Update: An extract from David Borger’s speech can be found on the SMH site: here

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Let’s see if all this development will inject some life back into the city, given my previous comments. The swing towards non-office buildings is admirable, although shopping doesn’t still define a city – I wonder what will differentiate these shopping centres from every other shopping centre that’s already there? Also, there’s no mention of how long it’ll take to finish building it all – but at least with commercial developments, you don’t have 4 year election cycles that cause short-sighted scrapping of projects.

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I promised to write a little more thoughtfully about my trip down in Melbourne, but I’ve been a little lazy and it’s been over a week. Apparently, the longer you leave it, the rosier your memories become, so I may very well be extolling non-existent virtues of Melbourne.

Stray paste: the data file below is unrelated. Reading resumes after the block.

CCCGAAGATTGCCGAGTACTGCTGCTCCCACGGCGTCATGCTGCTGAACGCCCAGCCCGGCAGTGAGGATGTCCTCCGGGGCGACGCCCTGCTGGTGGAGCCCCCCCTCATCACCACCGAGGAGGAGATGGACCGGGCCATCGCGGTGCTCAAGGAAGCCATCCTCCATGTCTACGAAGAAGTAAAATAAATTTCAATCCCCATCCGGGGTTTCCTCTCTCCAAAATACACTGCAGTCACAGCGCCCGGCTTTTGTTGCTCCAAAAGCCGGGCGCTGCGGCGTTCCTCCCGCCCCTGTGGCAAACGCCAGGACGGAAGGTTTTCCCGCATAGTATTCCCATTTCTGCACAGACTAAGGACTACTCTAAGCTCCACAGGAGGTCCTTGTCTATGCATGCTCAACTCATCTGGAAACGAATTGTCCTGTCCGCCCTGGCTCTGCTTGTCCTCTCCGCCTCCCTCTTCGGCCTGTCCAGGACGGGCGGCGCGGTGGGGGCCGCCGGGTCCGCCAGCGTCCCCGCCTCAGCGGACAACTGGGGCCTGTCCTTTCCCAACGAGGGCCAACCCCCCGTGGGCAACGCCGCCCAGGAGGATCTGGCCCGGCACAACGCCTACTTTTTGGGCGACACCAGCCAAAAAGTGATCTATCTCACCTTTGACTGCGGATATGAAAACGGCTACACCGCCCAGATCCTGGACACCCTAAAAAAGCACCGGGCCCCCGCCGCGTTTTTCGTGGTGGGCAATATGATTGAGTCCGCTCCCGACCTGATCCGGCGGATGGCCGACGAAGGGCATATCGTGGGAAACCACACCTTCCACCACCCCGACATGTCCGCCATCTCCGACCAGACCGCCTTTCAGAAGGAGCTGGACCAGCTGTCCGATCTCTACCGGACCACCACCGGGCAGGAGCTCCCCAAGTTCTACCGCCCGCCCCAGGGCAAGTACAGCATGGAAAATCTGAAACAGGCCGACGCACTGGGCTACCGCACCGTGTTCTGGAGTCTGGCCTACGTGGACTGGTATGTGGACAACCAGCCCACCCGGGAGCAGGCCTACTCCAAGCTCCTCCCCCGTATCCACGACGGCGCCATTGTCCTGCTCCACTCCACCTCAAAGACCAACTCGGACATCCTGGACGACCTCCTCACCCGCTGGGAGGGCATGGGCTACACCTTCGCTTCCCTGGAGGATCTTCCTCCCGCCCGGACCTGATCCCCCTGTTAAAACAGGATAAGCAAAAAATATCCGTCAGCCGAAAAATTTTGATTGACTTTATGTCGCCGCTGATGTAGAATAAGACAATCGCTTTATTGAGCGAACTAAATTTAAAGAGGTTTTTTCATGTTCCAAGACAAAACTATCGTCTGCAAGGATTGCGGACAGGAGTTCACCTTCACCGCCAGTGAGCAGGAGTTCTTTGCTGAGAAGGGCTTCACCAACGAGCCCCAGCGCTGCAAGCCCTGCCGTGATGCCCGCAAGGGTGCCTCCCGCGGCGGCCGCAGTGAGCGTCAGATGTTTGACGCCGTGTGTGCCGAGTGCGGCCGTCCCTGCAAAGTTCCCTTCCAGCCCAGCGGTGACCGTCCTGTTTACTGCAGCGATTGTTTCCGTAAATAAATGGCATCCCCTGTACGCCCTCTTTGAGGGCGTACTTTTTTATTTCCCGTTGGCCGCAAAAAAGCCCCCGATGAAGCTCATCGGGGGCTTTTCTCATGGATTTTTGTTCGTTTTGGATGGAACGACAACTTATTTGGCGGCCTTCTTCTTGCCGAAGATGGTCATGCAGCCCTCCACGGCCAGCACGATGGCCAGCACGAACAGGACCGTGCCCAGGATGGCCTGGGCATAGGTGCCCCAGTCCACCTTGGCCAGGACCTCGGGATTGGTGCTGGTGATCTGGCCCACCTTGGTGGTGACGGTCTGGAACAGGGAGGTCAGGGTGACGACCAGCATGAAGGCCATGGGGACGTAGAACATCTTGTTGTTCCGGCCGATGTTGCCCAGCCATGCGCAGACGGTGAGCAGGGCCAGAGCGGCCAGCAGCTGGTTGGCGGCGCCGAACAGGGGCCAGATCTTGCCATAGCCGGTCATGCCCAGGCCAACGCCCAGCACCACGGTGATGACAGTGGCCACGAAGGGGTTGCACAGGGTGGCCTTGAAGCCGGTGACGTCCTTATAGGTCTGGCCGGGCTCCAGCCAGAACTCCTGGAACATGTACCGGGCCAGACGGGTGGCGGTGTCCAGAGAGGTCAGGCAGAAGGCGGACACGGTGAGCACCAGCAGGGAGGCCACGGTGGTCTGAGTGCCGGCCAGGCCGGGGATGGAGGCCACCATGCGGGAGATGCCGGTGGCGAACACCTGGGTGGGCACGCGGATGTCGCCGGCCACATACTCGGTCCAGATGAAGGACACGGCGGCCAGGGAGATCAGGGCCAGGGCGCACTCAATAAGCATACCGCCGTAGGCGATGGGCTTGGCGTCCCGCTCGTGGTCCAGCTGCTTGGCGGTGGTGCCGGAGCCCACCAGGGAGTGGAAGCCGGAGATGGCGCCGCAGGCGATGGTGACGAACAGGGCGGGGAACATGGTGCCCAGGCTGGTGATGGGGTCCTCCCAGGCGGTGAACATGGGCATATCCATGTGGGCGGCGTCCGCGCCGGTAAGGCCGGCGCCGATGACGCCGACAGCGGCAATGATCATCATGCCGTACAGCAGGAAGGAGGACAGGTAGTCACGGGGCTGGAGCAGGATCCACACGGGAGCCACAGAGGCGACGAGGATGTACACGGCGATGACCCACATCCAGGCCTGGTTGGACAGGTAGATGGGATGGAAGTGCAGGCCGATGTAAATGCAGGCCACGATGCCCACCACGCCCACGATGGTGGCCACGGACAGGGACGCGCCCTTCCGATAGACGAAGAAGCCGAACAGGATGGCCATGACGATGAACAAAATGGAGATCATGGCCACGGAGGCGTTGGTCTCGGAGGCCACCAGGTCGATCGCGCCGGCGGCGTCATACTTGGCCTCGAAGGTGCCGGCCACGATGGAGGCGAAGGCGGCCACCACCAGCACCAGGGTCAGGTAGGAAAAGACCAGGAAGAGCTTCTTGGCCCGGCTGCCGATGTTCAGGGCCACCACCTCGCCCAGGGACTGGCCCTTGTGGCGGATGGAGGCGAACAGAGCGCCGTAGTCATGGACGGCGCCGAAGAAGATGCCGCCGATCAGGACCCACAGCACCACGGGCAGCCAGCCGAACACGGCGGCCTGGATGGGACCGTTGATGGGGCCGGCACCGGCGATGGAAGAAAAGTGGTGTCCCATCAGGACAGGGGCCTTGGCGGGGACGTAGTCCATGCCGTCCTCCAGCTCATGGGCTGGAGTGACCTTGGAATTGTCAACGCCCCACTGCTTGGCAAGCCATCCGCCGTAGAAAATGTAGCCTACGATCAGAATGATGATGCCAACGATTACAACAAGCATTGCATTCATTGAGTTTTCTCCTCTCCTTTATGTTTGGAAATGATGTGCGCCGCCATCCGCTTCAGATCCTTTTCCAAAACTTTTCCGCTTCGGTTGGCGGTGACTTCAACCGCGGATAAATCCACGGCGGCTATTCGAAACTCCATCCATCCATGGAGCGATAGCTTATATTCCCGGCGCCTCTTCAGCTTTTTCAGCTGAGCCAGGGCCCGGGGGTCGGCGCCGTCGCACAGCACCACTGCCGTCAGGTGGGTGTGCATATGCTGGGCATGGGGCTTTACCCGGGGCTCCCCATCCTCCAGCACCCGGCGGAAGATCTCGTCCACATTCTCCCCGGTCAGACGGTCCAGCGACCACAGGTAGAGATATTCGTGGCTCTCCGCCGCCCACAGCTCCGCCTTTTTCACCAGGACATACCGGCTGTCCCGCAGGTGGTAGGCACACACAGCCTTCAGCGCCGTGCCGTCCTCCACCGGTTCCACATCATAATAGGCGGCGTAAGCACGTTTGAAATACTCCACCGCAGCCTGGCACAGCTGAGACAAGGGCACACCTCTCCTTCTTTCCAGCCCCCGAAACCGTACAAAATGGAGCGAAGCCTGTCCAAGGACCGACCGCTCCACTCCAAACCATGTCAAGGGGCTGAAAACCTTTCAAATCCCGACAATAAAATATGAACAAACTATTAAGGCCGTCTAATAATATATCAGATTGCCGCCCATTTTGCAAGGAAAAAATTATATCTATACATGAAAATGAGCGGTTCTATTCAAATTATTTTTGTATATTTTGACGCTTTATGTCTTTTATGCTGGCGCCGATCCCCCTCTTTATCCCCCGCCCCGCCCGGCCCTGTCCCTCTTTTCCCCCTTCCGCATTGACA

So, the hard question first up: is Melbourne better than Sydney? In some respects, yes. Just like this Heckler heckles, Sydney’s CBD is becoming increasingly hollowed out by the dearth of things to do in the heart of the business district — this is none more evident than in the area just south of Circular Quay. (For those of you who don’t know me well, the ample abundance of clubbing does not count.) Melbourne, on the other hand, lives up to its reputation as being a “network of villages” — pockets of life are sewn together by a carpet of restaurants and cafés that spill out into the street, odd pieces of street furniture, often slightly eccentric, and the well-designed public spaces that make you want to appreciate the city’s beauty at night. Clearly, it hasn’t worked everywhere though; the Docklands was something I was looking forward to see, but although the sleek, modern buildings complemented the smooth tranquility of the waterfront, it was devoid of life — but perhaps it was just the wrong night for that. During the day, Melbourne’s full of the hustle and bustle that you’d expect to find in a city that’s confident of itself and how it can make its own way without blandly copying what others have done before — it’s easy to get lost just wandering around the shopping centres (Melbourne makes shopping centres sexy) and the alleyways that the city is famous for.